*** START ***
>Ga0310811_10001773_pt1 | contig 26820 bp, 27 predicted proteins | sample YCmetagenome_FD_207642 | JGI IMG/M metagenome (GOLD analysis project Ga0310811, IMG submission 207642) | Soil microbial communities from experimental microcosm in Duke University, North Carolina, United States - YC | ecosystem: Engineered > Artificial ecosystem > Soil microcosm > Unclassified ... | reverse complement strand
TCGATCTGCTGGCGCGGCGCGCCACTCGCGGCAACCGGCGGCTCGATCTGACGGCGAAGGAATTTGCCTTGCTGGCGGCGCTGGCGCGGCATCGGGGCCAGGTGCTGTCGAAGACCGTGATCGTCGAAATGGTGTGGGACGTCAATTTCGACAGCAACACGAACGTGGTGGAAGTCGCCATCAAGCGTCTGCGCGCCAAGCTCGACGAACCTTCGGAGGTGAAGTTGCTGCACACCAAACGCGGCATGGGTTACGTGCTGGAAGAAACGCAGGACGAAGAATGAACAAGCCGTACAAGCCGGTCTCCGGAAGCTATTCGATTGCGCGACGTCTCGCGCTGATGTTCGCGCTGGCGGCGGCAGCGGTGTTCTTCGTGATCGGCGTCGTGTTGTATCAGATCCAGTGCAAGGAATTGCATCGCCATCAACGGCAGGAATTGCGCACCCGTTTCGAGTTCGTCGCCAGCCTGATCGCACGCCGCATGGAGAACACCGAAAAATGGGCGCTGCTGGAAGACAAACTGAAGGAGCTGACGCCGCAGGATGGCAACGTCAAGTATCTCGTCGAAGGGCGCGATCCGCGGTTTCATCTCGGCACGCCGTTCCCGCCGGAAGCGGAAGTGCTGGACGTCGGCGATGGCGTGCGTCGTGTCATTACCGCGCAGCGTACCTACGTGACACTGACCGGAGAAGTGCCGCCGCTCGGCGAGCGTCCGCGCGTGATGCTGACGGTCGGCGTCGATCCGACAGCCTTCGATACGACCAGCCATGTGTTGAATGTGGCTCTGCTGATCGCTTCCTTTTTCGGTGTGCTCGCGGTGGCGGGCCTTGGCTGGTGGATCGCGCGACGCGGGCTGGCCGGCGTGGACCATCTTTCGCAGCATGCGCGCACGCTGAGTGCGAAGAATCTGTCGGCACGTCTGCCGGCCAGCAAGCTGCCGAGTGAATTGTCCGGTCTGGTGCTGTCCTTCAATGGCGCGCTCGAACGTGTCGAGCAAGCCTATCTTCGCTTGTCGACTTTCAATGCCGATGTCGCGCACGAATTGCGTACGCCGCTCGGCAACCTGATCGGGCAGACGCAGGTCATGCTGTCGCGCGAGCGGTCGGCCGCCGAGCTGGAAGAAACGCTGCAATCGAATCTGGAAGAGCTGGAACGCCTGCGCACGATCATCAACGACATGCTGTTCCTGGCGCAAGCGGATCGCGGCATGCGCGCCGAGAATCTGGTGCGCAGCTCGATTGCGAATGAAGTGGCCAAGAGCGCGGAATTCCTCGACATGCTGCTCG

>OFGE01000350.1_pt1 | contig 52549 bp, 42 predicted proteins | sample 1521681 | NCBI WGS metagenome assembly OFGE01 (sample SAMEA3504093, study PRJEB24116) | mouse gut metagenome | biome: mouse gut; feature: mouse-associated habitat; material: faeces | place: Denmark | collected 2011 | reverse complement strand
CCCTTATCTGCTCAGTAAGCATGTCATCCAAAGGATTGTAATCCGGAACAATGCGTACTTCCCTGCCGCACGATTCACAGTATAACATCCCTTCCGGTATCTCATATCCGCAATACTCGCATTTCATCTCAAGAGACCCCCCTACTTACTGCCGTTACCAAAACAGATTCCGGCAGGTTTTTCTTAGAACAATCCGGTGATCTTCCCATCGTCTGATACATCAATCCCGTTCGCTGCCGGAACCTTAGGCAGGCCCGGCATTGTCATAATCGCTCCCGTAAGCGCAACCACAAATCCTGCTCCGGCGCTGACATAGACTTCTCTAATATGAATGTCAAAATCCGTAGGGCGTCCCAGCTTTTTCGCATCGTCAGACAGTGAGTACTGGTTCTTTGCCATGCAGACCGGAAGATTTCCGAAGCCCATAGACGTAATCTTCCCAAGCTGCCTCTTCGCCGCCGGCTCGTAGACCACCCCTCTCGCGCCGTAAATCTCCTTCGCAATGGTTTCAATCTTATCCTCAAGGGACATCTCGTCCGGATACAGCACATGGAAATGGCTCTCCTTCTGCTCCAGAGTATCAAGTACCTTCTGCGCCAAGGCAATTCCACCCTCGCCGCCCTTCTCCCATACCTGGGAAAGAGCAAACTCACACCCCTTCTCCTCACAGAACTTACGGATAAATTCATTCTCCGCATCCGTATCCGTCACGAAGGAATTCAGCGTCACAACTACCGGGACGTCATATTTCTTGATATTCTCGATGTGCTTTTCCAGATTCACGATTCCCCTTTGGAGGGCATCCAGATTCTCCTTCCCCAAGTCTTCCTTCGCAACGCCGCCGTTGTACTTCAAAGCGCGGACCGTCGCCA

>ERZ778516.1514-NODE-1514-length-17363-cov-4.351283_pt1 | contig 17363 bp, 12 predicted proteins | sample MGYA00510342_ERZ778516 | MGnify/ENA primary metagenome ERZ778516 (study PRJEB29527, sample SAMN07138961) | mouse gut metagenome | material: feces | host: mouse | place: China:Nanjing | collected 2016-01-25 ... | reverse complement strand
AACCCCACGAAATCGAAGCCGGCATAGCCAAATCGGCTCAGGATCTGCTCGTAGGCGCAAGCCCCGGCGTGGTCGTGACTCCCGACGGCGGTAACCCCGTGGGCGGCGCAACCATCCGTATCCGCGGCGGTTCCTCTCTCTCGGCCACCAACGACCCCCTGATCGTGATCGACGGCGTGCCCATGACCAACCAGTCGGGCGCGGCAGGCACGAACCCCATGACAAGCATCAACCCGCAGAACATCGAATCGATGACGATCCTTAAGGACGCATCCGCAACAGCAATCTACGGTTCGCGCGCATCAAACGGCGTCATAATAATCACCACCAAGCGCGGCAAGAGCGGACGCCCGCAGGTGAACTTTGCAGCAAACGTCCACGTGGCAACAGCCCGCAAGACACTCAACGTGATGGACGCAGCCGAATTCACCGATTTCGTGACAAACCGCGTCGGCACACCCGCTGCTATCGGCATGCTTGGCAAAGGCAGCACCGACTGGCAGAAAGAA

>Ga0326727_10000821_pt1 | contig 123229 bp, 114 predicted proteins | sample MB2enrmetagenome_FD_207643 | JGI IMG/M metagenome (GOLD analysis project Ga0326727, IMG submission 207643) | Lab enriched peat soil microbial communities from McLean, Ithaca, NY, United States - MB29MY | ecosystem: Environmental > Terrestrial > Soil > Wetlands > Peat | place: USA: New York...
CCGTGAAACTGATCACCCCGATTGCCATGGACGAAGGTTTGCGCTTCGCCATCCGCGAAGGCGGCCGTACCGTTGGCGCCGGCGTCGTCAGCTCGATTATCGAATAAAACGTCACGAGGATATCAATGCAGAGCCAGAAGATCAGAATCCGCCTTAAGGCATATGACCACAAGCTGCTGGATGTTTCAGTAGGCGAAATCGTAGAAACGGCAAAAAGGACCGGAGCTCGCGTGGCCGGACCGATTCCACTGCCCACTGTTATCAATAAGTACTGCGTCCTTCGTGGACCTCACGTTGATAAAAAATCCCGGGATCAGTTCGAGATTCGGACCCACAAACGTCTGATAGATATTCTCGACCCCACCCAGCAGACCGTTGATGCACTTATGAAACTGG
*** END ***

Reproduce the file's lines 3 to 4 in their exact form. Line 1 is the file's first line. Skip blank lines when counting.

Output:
>OFGE01000350.1_pt1 | contig 52549 bp, 42 predicted proteins | sample 1521681 | NCBI WGS metagenome assembly OFGE01 (sample SAMEA3504093, study PRJEB24116) | mouse gut metagenome | biome: mouse gut; feature: mouse-associated habitat; material: faeces | place: Denmark | collected 2011 | reverse complement strand
CCCTTATCTGCTCAGTAAGCATGTCATCCAAAGGATTGTAATCCGGAACAATGCGTACTTCCCTGCCGCACGATTCACAGTATAACATCCCTTCCGGTATCTCATATCCGCAATACTCGCATTTCATCTCAAGAGACCCCCCTACTTACTGCCGTTACCAAAACAGATTCCGGCAGGTTTTTCTTAGAACAATCCGGTGATCTTCCCATCGTCTGATACATCAATCCCGTTCGCTGCCGGAACCTTAGGCAGGCCCGGCATTGTCATAATCGCTCCCGTAAGCGCAACCACAAATCCTGCTCCGGCGCTGACATAGACTTCTCTAATATGAATGTCAAAATCCGTAGGGCGTCCCAGCTTTTTCGCATCGTCAGACAGTGAGTACTGGTTCTTTGCCATGCAGACCGGAAGATTTCCGAAGCCCATAGACGTAATCTTCCCAAGCTGCCTCTTCGCCGCCGGCTCGTAGACCACCCCTCTCGCGCCGTAAATCTCCTTCGCAATGGTTTCAATCTTATCCTCAAGGGACATCTCGTCCGGATACAGCACATGGAAATGGCTCTCCTTCTGCTCCAGAGTATCAAGTACCTTCTGCGCCAAGGCAATTCCACCCTCGCCGCCCTTCTCCCATACCTGGGAAAGAGCAAACTCACACCCCTTCTCCTCACAGAACTTACGGATAAATTCATTCTCCGCATCCGTATCCGTCACGAAGGAATTCAGCGTCACAACTACCGGGACGTCATATTTCTTGATATTCTCGATGTGCTTTTCCAGATTCACGATTCCCCTTTGGAGGGCATCCAGATTCTCCTTCCCCAAGTCTTCCTTCGCAACGCCGCCGTTGTACTTCAAAGCGCGGACCGTCGCCA